Why Are Layoffs On The Rise?
Companies are beginning to lay off employees, and are in a hiring freeze amid inflation and an upcoming recession.LEARN MORE
Meta, like other social media companies, has seen revenue growth begin to falter from pandemic highs.
Facebook parent Meta is laying off 11,000 people, about 13% of its workforce, as it contends with faltering revenue and broader tech industry woes, CEO Mark Zuckerberg said in a letter to employees Wednesday.
The job cuts come just a week after widespread layoffs at Twitter under its new owner, billionaire Elon Musk. There have been numerous job cuts at other tech companies that hired rapidly during the pandemic.
“Unfortunately, this did not play out the way I expected,” Zuckerberg said in a prepared statement. “Not only has online commerce returned to prior trends, but the macroeconomic downturn, increased competition, and ads signal loss have caused our revenue to be much lower than I’d expected. I got this wrong, and I take responsibility for that.”
Meta, like other social media companies, enjoyed a financial boost during the pandemic lockdown era because more people stayed home and scrolled on their phones and computers. But as the lockdowns ended and people started going outside again, revenue growth began to falter.
Of particular concern to investors, Meta poured over $10 billion a year into the “metaverse" as it shifts its focus away from social media. Zuckerberg predicts the metaverse, an immersive digital universe, will eventually replace smartphones as the primary way people use technology.
Spooked investors have sent company shares tumbling more than 71% since the beginning of the year and the stock now trades at levels last seen in 2015.
An economic slowdown and a grim outlook for online advertising — by far Meta’s biggest revenue source — have contributed to Meta's woes as well. This summer, Meta posted its first quarterly revenue decline in history, followed by another, bigger decline in the fall.
Some of the pain is company-specific, while some is tied to broader economic and technological forces.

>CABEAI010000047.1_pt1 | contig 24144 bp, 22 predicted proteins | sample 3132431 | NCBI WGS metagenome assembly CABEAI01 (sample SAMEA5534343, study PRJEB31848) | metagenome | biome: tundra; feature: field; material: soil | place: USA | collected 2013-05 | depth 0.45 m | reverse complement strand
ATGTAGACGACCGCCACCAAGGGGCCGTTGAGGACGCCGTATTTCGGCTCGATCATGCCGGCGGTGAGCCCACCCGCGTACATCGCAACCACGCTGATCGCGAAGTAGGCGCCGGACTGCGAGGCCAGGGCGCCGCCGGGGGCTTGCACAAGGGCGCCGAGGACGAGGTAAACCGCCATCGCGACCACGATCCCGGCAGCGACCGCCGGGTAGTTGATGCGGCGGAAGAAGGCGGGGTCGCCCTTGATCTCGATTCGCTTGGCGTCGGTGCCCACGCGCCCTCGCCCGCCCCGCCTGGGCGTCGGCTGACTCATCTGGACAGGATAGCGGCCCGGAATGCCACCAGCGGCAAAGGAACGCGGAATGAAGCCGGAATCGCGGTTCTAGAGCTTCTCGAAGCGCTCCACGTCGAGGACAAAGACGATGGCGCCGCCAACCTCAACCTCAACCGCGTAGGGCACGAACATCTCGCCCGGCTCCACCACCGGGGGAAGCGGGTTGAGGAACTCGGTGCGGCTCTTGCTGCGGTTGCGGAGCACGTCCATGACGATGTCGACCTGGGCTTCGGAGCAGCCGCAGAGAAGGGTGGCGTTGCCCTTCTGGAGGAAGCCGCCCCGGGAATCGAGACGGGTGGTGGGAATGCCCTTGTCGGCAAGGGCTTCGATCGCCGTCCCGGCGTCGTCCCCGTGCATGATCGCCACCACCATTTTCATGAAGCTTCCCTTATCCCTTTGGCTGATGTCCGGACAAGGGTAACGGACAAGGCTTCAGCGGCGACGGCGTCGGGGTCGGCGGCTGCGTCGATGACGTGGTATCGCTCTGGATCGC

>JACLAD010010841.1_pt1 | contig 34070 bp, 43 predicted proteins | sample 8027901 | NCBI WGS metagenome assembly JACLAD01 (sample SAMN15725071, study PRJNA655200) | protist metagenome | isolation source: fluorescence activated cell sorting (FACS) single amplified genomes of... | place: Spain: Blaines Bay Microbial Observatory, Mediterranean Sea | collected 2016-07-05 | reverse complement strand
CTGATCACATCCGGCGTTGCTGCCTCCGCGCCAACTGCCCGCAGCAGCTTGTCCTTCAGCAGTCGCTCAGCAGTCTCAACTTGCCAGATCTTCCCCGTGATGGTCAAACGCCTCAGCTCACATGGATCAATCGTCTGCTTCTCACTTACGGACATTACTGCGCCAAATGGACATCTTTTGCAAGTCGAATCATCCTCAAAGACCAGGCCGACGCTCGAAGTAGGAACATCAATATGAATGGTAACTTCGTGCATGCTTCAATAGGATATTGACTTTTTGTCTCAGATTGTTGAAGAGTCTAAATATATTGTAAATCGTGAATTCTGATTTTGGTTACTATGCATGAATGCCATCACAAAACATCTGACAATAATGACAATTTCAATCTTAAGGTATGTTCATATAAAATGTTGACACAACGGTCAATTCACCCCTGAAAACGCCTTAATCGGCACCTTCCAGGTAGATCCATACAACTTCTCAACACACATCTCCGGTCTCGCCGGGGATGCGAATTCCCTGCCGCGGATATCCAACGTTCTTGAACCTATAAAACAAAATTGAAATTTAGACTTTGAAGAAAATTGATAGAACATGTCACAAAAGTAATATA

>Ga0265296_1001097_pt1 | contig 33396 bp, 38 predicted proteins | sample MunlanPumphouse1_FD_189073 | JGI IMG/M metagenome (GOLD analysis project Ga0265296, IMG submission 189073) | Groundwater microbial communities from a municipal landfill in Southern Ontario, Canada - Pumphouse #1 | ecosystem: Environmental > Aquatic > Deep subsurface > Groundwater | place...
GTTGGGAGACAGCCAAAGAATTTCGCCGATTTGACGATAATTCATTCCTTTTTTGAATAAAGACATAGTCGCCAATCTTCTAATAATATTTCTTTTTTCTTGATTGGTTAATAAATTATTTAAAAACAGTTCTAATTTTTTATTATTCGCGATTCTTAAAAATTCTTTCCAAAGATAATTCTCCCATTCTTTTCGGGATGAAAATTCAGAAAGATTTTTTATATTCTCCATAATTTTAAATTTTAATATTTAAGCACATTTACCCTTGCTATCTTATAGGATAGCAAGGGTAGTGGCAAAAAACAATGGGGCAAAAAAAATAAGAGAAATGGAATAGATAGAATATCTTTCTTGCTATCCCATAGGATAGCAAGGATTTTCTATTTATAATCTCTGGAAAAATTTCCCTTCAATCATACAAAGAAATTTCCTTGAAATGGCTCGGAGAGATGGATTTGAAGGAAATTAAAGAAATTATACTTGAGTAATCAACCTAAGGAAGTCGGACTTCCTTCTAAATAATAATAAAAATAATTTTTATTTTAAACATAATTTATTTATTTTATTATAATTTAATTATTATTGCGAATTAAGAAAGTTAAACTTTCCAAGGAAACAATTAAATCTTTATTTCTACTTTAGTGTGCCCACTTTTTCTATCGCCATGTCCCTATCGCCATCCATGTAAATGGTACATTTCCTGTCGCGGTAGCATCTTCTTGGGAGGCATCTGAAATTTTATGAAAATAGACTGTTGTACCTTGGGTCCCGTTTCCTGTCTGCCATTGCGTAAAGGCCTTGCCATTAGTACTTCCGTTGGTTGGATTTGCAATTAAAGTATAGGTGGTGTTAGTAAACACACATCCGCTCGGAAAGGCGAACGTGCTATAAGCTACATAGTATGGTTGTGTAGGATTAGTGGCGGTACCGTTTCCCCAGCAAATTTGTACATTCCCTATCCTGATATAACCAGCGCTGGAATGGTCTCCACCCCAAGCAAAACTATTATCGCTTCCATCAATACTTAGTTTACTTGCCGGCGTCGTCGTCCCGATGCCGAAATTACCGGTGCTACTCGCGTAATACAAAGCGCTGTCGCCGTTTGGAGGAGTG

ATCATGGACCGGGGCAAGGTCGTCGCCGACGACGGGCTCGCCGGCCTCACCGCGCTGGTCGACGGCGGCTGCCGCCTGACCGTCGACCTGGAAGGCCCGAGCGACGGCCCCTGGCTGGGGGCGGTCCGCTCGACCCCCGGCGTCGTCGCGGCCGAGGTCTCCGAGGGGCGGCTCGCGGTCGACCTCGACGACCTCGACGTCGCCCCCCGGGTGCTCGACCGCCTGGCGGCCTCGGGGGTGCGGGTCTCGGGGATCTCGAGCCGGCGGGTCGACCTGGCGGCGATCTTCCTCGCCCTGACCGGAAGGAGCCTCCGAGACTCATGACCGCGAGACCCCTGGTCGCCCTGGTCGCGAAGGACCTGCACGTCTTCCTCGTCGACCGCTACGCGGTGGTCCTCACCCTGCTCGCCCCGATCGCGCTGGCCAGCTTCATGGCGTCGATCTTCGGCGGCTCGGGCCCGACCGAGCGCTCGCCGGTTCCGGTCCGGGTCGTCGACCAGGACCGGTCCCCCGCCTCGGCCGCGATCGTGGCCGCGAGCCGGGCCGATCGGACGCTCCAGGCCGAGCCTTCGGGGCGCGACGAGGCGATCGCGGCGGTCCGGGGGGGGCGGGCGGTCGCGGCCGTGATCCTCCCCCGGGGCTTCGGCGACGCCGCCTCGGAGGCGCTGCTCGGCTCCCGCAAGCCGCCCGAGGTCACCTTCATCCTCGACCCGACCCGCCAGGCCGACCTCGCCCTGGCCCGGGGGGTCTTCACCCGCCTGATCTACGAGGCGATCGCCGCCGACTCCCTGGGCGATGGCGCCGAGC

Last week, Twitter laid off about half of its 7,500 employees, part of a chaotic overhaul as Musk took the helm. He tweeted that there was no choice but to cut the jobs “when the company is losing over $4M/day," though did not provide details about the losses.
Meta and its advertisers are bracing for a potential recession. There’s also the challenge of Apple's privacy tools, which make it more difficult for social media platforms like Facebook, Instagram and Snap to track people without their consent and target ads to them.
Competition from TikTok is also a growing threat as younger people flock to the video sharing app over Instagram, which Meta also owns.
“We’ve cut costs across our business, including scaling back budgets, reducing perks, and shrinking our real estate footprint," Zuckerberg said. ”We’re restructuring teams to increase our efficiency. But these measures alone won’t bring our expenses in line with our revenue growth, so I’ve also made the hard decision to let people go."
A hiring freeze at the company will be extended through the first quarter of 2023, Zuckerberg said. The company has also slashed its real estate footprint and he said that with so many employees working outside of the office, the company will transition to desk sharing for those who remain.
More cost cuts at Meta will be rolled out in coming months, Zuckerberg said.
Zuckerberg told employees Wednesday that they will receive an email letting them know if they are among those being let go. Access to most company systems will be cut off for people losing their jobs, he said, due to the sensitive nature of that information.
“We’re keeping email addresses active throughout the day so everyone can say farewell,” Zuckerberg said.
Former employees will receive 16 weeks of base pay, plus two additional weeks for every year with the company, Zuckerberg said. Health insurance for those employees and their families will continue for six months.
Shares of Meta Platforms Inc. jumped almost 5% before the opening bell Wednesday.
Additional reporting by The Associated Press.
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